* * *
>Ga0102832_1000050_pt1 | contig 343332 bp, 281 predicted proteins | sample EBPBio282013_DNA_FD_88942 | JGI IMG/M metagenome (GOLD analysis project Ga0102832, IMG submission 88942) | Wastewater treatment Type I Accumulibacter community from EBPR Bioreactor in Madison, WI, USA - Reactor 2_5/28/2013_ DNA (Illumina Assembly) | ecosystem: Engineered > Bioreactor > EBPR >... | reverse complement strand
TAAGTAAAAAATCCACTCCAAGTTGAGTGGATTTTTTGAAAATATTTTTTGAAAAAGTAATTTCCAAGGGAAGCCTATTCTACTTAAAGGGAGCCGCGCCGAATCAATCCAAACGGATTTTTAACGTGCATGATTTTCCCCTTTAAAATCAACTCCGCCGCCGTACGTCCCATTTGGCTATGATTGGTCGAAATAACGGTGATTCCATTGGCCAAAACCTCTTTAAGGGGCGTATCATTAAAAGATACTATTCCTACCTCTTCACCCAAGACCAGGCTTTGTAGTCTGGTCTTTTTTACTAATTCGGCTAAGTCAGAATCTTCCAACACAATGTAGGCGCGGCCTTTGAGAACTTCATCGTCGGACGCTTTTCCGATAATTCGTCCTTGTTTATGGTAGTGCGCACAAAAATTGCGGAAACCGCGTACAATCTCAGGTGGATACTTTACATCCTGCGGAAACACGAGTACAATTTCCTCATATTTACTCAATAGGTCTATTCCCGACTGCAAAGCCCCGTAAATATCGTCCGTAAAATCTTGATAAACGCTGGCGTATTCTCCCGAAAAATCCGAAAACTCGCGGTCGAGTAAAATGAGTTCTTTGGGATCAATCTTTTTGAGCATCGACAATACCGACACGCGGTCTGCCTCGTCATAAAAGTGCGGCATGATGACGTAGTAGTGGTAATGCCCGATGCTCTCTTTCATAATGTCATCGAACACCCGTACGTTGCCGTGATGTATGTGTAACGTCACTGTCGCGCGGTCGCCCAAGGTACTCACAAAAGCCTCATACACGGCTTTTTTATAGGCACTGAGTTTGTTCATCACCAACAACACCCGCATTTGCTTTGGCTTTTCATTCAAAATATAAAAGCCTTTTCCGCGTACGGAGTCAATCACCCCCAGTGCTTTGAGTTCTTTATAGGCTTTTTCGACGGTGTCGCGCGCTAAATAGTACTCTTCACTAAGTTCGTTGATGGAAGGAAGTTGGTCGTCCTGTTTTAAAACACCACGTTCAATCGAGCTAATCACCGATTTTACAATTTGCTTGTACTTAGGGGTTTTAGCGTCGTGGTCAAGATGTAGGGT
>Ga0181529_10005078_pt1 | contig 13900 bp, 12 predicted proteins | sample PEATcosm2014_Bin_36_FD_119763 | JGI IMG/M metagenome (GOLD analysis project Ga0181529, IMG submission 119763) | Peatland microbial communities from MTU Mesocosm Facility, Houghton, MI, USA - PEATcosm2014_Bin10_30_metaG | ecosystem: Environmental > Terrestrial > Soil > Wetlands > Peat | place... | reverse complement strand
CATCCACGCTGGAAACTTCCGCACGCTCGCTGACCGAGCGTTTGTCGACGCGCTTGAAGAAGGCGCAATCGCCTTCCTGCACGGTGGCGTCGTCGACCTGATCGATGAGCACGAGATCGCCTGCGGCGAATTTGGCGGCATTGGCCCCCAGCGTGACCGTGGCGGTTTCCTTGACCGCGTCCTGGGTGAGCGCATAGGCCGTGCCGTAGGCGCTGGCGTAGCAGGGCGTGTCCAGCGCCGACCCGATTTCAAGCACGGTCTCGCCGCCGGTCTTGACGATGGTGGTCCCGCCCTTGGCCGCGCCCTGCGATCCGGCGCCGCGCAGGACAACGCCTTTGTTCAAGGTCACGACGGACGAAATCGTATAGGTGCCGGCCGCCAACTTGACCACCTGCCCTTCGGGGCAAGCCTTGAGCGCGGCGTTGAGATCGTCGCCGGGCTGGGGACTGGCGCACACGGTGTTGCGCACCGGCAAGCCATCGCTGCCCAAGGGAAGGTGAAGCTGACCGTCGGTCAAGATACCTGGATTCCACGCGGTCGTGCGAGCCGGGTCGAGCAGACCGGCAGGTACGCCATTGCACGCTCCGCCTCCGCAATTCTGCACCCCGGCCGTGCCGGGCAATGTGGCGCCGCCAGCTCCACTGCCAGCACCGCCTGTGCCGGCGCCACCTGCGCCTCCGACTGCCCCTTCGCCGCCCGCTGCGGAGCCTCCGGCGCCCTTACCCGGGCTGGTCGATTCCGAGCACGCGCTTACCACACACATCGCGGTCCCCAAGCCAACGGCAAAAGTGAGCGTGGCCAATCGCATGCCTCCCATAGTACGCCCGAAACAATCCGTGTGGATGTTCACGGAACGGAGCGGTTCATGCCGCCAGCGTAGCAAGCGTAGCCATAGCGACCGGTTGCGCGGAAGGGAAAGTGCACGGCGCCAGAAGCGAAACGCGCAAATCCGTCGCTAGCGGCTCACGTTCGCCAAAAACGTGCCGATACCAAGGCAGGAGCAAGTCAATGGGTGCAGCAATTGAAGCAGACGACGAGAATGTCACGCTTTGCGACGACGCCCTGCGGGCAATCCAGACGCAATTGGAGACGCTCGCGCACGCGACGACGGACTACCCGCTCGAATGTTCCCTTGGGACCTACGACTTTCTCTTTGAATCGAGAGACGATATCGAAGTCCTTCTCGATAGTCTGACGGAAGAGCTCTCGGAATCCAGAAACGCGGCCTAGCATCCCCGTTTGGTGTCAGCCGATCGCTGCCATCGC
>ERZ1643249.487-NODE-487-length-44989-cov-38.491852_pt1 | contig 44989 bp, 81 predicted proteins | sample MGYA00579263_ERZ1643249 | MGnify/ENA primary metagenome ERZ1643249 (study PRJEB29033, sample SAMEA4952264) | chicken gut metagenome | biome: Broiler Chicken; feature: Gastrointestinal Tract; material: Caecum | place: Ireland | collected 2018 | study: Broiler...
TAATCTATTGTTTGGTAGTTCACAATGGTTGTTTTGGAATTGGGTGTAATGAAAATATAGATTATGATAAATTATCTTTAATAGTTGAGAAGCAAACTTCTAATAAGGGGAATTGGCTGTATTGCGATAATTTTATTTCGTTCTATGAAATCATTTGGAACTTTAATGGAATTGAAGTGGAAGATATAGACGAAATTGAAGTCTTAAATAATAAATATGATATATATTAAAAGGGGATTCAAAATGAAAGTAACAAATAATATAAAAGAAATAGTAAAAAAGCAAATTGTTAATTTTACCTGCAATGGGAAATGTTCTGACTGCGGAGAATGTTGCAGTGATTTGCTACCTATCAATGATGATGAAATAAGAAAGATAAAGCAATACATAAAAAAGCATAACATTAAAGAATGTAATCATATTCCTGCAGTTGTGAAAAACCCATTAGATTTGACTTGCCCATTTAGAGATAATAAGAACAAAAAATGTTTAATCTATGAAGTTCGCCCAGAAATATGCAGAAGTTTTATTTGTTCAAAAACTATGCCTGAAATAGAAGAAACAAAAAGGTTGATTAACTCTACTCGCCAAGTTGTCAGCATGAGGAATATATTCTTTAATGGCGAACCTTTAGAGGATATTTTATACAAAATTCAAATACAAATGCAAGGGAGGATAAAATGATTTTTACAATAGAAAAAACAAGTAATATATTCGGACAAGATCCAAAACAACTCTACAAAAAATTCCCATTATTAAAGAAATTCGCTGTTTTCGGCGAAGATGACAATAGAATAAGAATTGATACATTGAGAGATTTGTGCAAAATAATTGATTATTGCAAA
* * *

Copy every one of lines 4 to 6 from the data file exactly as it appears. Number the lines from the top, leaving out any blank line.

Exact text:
CATCCACGCTGGAAACTTCCGCACGCTCGCTGACCGAGCGTTTGTCGACGCGCTTGAAGAAGGCGCAATCGCCTTCCTGCACGGTGGCGTCGTCGACCTGATCGATGAGCACGAGATCGCCTGCGGCGAATTTGGCGGCATTGGCCCCCAGCGTGACCGTGGCGGTTTCCTTGACCGCGTCCTGGGTGAGCGCATAGGCCGTGCCGTAGGCGCTGGCGTAGCAGGGCGTGTCCAGCGCCGACCCGATTTCAAGCACGGTCTCGCCGCCGGTCTTGACGATGGTGGTCCCGCCCTTGGCCGCGCCCTGCGATCCGGCGCCGCGCAGGACAACGCCTTTGTTCAAGGTCACGACGGACGAAATCGTATAGGTGCCGGCCGCCAACTTGACCACCTGCCCTTCGGGGCAAGCCTTGAGCGCGGCGTTGAGATCGTCGCCGGGCTGGGGACTGGCGCACACGGTGTTGCGCACCGGCAAGCCATCGCTGCCCAAGGGAAGGTGAAGCTGACCGTCGGTCAAGATACCTGGATTCCACGCGGTCGTGCGAGCCGGGTCGAGCAGACCGGCAGGTACGCCATTGCACGCTCCGCCTCCGCAATTCTGCACCCCGGCCGTGCCGGGCAATGTGGCGCCGCCAGCTCCACTGCCAGCACCGCCTGTGCCGGCGCCACCTGCGCCTCCGACTGCCCCTTCGCCGCCCGCTGCGGAGCCTCCGGCGCCCTTACCCGGGCTGGTCGATTCCGAGCACGCGCTTACCACACACATCGCGGTCCCCAAGCCAACGGCAAAAGTGAGCGTGGCCAATCGCATGCCTCCCATAGTACGCCCGAAACAATCCGTGTGGATGTTCACGGAACGGAGCGGTTCATGCCGCCAGCGTAGCAAGCGTAGCCATAGCGACCGGTTGCGCGGAAGGGAAAGTGCACGGCGCCAGAAGCGAAACGCGCAAATCCGTCGCTAGCGGCTCACGTTCGCCAAAAACGTGCCGATACCAAGGCAGGAGCAAGTCAATGGGTGCAGCAATTGAAGCAGACGACGAGAATGTCACGCTTTGCGACGACGCCCTGCGGGCAATCCAGACGCAATTGGAGACGCTCGCGCACGCGACGACGGACTACCCGCTCGAATGTTCCCTTGGGACCTACGACTTTCTCTTTGAATCGAGAGACGATATCGAAGTCCTTCTCGATAGTCTGACGGAAGAGCTCTCGGAATCCAGAAACGCGGCCTAGCATCCCCGTTTGGTGTCAGCCGATCGCTGCCATCGC
>ERZ1643249.487-NODE-487-length-44989-cov-38.491852_pt1 | contig 44989 bp, 81 predicted proteins | sample MGYA00579263_ERZ1643249 | MGnify/ENA primary metagenome ERZ1643249 (study PRJEB29033, sample SAMEA4952264) | chicken gut metagenome | biome: Broiler Chicken; feature: Gastrointestinal Tract; material: Caecum | place: Ireland | collected 2018 | study: Broiler...
TAATCTATTGTTTGGTAGTTCACAATGGTTGTTTTGGAATTGGGTGTAATGAAAATATAGATTATGATAAATTATCTTTAATAGTTGAGAAGCAAACTTCTAATAAGGGGAATTGGCTGTATTGCGATAATTTTATTTCGTTCTATGAAATCATTTGGAACTTTAATGGAATTGAAGTGGAAGATATAGACGAAATTGAAGTCTTAAATAATAAATATGATATATATTAAAAGGGGATTCAAAATGAAAGTAACAAATAATATAAAAGAAATAGTAAAAAAGCAAATTGTTAATTTTACCTGCAATGGGAAATGTTCTGACTGCGGAGAATGTTGCAGTGATTTGCTACCTATCAATGATGATGAAATAAGAAAGATAAAGCAATACATAAAAAAGCATAACATTAAAGAATGTAATCATATTCCTGCAGTTGTGAAAAACCCATTAGATTTGACTTGCCCATTTAGAGATAATAAGAACAAAAAATGTTTAATCTATGAAGTTCGCCCAGAAATATGCAGAAGTTTTATTTGTTCAAAAACTATGCCTGAAATAGAAGAAACAAAAAGGTTGATTAACTCTACTCGCCAAGTTGTCAGCATGAGGAATATATTCTTTAATGGCGAACCTTTAGAGGATATTTTATACAAAATTCAAATACAAATGCAAGGGAGGATAAAATGATTTTTACAATAGAAAAAACAAGTAATATATTCGGACAAGATCCAAAACAACTCTACAAAAAATTCCCATTATTAAAGAAATTCGCTGTTTTCGGCGAAGATGACAATAGAATAAGAATTGATACATTGAGAGATTTGTGCAAAATAATTGATTATTGCAAA